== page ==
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Meeting healthcare needs is a balancing act

August 20, 2019

Bureaucracy is notoriously sluggish. Decisions require multiple meetings.

Adding subcommittees for recommendations before a committee decision is made makes the process move like mud.

The process for two proposed emergency departments in Sussex County appeared stuck in that mud. A subcommittee reviewed applications from Beebe Healthcare and Bayhealth, and recommended denial of both plans to Delaware Health Resources Board. Compounding the delay, the July board meeting was canceled for lack of quorum. It finally met Aug. 15.

In the meantime, Bayhealth withdrew its plan; based on the subcommittee’s recommendation, the board denied Beebe’s.

The process was lengthy, but when it comes to limiting rising healthcare costs, the public came out ahead.

Cost was at the crux of the board’s decision – specifically the high cost of emergency room treatment. The board’s decision to deny a high-cost emergency facility – which averages $1,484 per visit compared to a walk-in clinic’s $126 per visit – is in line with the governor’s executive order to restrict healthcare costs. One board member said most people go to the higher-cost emergency room, even when less-expensive options are available. As Medicaid and Medicare costs rise, officials seek to curb costs, saving money for taxpayers and the state.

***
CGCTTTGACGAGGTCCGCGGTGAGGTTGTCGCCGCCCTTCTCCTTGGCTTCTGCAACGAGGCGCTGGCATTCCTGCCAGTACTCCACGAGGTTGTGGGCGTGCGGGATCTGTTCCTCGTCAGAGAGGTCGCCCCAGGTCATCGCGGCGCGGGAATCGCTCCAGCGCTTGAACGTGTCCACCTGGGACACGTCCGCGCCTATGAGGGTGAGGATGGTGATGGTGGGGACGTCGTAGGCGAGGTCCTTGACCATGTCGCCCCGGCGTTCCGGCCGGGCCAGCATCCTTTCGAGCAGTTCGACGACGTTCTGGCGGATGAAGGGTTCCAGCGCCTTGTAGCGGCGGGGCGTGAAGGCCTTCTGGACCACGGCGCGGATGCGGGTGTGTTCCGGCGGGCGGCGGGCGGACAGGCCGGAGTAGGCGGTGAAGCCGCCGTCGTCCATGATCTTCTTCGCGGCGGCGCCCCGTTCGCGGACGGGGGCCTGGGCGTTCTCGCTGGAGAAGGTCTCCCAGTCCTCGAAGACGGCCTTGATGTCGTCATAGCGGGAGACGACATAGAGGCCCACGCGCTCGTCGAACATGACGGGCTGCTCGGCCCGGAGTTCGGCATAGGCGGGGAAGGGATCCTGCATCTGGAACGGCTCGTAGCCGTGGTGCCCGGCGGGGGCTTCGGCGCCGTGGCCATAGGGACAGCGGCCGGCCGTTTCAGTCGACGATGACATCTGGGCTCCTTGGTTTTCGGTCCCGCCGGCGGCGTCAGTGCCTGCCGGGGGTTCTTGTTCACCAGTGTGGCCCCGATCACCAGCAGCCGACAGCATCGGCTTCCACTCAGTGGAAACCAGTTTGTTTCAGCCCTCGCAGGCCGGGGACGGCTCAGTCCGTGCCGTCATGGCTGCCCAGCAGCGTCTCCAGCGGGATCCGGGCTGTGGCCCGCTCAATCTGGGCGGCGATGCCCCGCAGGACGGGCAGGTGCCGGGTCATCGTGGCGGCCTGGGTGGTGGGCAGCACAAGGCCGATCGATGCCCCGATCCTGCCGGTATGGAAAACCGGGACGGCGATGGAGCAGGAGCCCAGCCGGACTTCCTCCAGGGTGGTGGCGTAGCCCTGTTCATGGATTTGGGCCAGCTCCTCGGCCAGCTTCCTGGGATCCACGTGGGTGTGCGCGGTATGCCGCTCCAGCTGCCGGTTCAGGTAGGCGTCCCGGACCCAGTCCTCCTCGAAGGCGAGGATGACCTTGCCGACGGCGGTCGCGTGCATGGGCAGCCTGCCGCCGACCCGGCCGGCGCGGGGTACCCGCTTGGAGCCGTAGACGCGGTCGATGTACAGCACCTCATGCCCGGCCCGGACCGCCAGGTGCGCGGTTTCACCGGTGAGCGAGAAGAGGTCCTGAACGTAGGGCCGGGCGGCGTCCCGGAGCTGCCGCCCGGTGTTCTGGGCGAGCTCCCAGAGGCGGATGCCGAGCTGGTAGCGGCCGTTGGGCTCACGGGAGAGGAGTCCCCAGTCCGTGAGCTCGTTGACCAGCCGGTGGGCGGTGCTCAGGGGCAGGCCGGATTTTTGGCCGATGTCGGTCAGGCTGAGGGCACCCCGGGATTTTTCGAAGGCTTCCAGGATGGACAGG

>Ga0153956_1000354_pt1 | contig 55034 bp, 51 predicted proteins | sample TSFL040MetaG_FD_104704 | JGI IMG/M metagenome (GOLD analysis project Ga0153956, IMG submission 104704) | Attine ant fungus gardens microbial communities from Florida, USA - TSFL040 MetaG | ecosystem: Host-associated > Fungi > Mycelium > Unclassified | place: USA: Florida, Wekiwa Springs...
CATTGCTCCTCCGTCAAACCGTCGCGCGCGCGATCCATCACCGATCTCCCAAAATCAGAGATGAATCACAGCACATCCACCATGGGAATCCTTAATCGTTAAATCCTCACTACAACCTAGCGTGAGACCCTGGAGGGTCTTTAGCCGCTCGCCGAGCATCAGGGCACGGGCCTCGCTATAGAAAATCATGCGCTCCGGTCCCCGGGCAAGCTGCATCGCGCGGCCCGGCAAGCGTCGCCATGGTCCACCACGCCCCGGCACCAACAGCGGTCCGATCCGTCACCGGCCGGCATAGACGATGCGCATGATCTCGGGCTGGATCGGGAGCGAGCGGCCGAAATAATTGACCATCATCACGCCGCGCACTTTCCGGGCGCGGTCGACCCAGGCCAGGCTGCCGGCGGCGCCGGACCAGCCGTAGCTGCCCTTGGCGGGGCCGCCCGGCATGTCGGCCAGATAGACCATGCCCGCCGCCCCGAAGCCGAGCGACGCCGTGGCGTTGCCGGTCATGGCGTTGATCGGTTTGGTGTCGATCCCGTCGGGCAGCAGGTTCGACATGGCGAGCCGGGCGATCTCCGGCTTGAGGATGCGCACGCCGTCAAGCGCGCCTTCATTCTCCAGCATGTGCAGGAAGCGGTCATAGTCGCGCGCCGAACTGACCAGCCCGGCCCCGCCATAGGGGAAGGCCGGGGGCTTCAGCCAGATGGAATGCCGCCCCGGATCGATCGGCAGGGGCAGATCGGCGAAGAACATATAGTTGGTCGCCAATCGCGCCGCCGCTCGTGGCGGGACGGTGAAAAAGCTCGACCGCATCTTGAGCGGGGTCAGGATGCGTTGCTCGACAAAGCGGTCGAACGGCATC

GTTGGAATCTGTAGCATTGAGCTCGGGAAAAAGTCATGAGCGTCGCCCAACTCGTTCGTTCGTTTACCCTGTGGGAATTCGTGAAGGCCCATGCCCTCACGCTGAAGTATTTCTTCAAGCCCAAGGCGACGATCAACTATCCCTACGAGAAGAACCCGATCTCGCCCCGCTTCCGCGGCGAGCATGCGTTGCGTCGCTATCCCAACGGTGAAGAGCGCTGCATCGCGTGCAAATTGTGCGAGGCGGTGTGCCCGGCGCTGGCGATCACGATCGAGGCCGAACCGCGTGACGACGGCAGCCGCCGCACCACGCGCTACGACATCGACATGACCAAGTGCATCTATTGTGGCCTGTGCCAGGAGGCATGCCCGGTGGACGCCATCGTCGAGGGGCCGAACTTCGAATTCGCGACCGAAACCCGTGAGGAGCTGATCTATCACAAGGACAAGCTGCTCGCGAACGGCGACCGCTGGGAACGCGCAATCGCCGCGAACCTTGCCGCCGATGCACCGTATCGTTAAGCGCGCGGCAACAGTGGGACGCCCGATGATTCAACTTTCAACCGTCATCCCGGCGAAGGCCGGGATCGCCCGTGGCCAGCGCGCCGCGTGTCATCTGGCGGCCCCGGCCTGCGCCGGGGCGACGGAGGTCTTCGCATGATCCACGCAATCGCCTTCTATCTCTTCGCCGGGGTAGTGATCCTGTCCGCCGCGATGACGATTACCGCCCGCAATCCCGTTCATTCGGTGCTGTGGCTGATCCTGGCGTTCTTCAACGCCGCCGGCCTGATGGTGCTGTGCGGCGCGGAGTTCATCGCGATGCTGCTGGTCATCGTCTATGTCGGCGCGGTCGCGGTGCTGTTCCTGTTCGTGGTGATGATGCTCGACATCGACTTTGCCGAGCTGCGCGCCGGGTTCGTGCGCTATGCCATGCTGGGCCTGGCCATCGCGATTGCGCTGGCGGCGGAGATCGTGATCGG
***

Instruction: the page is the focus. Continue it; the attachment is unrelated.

The board also noted Nanticoke Memorial Hospital emergency department, 20 minutes from Georgetown, provides emergency services; Nanticoke would be adversely affected if emergency traffic were diverted. In addition, a Beebe emergency facility is slated to open in 2020 in Millville.

Some will protest a fully staffed emergency department is needed to serve Georgetown and the Route 9 corridor, but board members say emergency services are more quickly accessible along north/south corridors where dual highways provide faster routes.

This was a tough decision, balancing the need for emergency access with the high cost of emergency care. Some will have a 20-minute drive for emergency services, but taxpayers will save considerably on healthcare costs. 

Making excellent primary care more accessible and more affordable in the Cape Region must now be an even higher priority than before so people can get effective care before emergencies arise.

 

  • Editorials are considered by the editorial board and written by Dennis Forney, publisher emeritus, and Laura Ritter, news editor, with occasional contributions from other board members: Trish Vernon, CoPublisher and Editor; Dave Frederick, sports editor emeritus; Jen Ellingsworth, associate editor; Nick Roth, sports editor; and Chris Rausch, CoPublisher and General Manager.